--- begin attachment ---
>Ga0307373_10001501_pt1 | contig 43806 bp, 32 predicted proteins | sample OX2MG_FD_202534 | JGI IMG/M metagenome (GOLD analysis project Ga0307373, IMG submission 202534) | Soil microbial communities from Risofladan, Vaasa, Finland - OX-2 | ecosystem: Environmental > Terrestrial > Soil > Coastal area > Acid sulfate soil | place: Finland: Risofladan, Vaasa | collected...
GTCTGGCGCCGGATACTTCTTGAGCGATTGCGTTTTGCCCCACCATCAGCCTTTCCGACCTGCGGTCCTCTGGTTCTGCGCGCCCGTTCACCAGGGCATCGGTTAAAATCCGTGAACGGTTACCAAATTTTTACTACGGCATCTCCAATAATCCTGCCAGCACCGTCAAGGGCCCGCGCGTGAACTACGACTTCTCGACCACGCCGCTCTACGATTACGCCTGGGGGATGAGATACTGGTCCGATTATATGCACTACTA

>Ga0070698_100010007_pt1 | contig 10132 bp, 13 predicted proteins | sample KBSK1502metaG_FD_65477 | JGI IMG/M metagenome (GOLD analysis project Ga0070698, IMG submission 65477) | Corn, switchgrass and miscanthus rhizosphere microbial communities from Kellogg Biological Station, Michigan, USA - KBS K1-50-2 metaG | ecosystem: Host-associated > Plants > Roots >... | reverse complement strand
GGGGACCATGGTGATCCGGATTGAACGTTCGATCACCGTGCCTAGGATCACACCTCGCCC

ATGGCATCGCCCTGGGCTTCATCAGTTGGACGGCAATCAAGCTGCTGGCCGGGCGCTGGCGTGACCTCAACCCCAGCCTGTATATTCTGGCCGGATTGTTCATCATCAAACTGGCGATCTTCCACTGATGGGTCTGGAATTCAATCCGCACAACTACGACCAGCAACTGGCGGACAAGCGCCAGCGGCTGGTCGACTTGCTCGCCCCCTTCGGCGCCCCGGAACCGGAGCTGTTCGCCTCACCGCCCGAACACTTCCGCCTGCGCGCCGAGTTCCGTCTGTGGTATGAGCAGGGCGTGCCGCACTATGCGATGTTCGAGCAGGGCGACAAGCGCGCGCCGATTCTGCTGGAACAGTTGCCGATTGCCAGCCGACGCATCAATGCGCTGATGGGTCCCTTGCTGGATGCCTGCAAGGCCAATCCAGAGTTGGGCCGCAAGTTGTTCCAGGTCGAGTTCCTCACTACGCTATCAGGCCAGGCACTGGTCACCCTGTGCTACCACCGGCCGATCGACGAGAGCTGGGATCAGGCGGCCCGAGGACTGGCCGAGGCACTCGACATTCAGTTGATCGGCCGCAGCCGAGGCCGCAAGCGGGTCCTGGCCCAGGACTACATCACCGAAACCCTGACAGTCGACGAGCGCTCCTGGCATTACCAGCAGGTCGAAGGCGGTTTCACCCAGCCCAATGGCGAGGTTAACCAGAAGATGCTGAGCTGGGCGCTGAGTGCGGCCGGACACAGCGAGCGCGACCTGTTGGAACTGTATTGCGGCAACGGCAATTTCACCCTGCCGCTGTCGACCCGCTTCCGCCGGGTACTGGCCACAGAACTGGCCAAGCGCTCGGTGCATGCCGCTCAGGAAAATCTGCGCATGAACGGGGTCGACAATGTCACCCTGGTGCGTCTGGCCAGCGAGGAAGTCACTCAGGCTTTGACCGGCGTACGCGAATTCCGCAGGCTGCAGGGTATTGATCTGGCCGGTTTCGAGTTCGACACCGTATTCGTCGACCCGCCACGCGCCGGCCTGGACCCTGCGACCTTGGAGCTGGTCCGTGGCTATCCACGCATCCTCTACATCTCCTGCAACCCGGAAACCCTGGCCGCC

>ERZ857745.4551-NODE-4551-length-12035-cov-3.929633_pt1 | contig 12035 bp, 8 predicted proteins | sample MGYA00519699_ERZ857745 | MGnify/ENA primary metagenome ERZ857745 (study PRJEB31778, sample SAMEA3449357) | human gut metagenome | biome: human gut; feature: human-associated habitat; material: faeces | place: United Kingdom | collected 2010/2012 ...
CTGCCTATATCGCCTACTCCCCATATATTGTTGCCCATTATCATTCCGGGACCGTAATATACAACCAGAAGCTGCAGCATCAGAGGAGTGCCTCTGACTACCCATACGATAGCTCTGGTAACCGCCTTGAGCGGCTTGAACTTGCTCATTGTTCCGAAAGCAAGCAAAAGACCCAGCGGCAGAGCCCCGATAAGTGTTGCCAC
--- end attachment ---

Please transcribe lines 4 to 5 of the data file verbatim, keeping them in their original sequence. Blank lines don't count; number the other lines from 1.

GGGGACCATGGTGATCCGGATTGAACGTTCGATCACCGTGCCTAGGATCACACCTCGCCC

ATGGCATCGCCCTGGGCTTCATCAGTTGGACGGCAATCAAGCTGCTGGCCGGGCGCTGGCGTGACCTCAACCCCAGCCTGTATATTCTGGCCGGATTGTTCATCATCAAACTGGCGATCTTCCACTGATGGGTCTGGAATTCAATCCGCACAACTACGACCAGCAACTGGCGGACAAGCGCCAGCGGCTGGTCGACTTGCTCGCCCCCTTCGGCGCCCCGGAACCGGAGCTGTTCGCCTCACCGCCCGAACACTTCCGCCTGCGCGCCGAGTTCCGTCTGTGGTATGAGCAGGGCGTGCCGCACTATGCGATGTTCGAGCAGGGCGACAAGCGCGCGCCGATTCTGCTGGAACAGTTGCCGATTGCCAGCCGACGCATCAATGCGCTGATGGGTCCCTTGCTGGATGCCTGCAAGGCCAATCCAGAGTTGGGCCGCAAGTTGTTCCAGGTCGAGTTCCTCACTACGCTATCAGGCCAGGCACTGGTCACCCTGTGCTACCACCGGCCGATCGACGAGAGCTGGGATCAGGCGGCCCGAGGACTGGCCGAGGCACTCGACATTCAGTTGATCGGCCGCAGCCGAGGCCGCAAGCGGGTCCTGGCCCAGGACTACATCACCGAAACCCTGACAGTCGACGAGCGCTCCTGGCATTACCAGCAGGTCGAAGGCGGTTTCACCCAGCCCAATGGCGAGGTTAACCAGAAGATGCTGAGCTGGGCGCTGAGTGCGGCCGGACACAGCGAGCGCGACCTGTTGGAACTGTATTGCGGCAACGGCAATTTCACCCTGCCGCTGTCGACCCGCTTCCGCCGGGTACTGGCCACAGAACTGGCCAAGCGCTCGGTGCATGCCGCTCAGGAAAATCTGCGCATGAACGGGGTCGACAATGTCACCCTGGTGCGTCTGGCCAGCGAGGAAGTCACTCAGGCTTTGACCGGCGTACGCGAATTCCGCAGGCTGCAGGGTATTGATCTGGCCGGTTTCGAGTTCGACACCGTATTCGTCGACCCGCCACGCGCCGGCCTGGACCCTGCGACCTTGGAGCTGGTCCGTGGCTATCCACGCATCCTCTACATCTCCTGCAACCCGGAAACCCTGGCCGCC